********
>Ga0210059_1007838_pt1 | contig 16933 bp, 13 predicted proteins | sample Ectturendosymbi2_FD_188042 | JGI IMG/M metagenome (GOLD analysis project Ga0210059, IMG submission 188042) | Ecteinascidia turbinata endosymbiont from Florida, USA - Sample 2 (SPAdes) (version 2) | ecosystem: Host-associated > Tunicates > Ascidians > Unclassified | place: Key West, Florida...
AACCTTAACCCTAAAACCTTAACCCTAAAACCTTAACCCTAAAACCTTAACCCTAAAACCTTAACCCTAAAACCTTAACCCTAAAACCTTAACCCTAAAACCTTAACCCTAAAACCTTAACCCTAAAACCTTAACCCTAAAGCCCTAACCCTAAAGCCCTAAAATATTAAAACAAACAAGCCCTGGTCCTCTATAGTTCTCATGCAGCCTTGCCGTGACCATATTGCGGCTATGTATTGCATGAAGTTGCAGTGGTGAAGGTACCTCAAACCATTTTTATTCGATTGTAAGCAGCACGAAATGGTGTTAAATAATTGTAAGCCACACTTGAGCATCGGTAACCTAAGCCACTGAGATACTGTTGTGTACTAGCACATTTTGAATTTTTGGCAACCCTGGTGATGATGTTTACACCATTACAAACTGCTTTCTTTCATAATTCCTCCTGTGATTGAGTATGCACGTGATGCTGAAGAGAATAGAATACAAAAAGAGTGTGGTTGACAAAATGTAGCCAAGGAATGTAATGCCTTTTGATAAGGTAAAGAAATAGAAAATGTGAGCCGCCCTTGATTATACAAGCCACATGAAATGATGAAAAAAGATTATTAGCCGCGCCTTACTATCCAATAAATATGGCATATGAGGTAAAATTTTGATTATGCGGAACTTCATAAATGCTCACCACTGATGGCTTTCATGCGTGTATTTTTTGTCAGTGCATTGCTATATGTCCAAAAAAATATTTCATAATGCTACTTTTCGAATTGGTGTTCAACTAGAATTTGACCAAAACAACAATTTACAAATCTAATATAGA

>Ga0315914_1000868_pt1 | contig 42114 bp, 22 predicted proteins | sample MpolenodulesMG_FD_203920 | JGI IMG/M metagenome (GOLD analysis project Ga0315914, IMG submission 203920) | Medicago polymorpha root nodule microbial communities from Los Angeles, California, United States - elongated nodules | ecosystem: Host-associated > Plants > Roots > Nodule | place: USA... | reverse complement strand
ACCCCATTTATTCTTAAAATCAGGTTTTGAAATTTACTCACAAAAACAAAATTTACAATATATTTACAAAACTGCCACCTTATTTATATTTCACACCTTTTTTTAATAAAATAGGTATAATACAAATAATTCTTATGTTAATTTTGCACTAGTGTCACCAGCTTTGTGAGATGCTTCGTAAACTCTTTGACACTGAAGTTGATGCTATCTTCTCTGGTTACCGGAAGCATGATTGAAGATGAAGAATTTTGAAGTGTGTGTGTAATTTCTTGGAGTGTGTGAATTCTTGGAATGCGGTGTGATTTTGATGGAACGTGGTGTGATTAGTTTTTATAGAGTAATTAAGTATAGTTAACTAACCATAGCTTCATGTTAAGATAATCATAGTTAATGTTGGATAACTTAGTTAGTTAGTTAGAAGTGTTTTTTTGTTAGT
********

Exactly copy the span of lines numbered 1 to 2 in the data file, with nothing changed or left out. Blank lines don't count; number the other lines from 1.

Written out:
>Ga0210059_1007838_pt1 | contig 16933 bp, 13 predicted proteins | sample Ectturendosymbi2_FD_188042 | JGI IMG/M metagenome (GOLD analysis project Ga0210059, IMG submission 188042) | Ecteinascidia turbinata endosymbiont from Florida, USA - Sample 2 (SPAdes) (version 2) | ecosystem: Host-associated > Tunicates > Ascidians > Unclassified | place: Key West, Florida...
AACCTTAACCCTAAAACCTTAACCCTAAAACCTTAACCCTAAAACCTTAACCCTAAAACCTTAACCCTAAAACCTTAACCCTAAAACCTTAACCCTAAAACCTTAACCCTAAAACCTTAACCCTAAAACCTTAACCCTAAAGCCCTAACCCTAAAGCCCTAAAATATTAAAACAAACAAGCCCTGGTCCTCTATAGTTCTCATGCAGCCTTGCCGTGACCATATTGCGGCTATGTATTGCATGAAGTTGCAGTGGTGAAGGTACCTCAAACCATTTTTATTCGATTGTAAGCAGCACGAAATGGTGTTAAATAATTGTAAGCCACACTTGAGCATCGGTAACCTAAGCCACTGAGATACTGTTGTGTACTAGCACATTTTGAATTTTTGGCAACCCTGGTGATGATGTTTACACCATTACAAACTGCTTTCTTTCATAATTCCTCCTGTGATTGAGTATGCACGTGATGCTGAAGAGAATAGAATACAAAAAGAGTGTGGTTGACAAAATGTAGCCAAGGAATGTAATGCCTTTTGATAAGGTAAAGAAATAGAAAATGTGAGCCGCCCTTGATTATACAAGCCACATGAAATGATGAAAAAAGATTATTAGCCGCGCCTTACTATCCAATAAATATGGCATATGAGGTAAAATTTTGATTATGCGGAACTTCATAAATGCTCACCACTGATGGCTTTCATGCGTGTATTTTTTGTCAGTGCATTGCTATATGTCCAAAAAAATATTTCATAATGCTACTTTTCGAATTGGTGTTCAACTAGAATTTGACCAAAACAACAATTTACAAATCTAATATAGA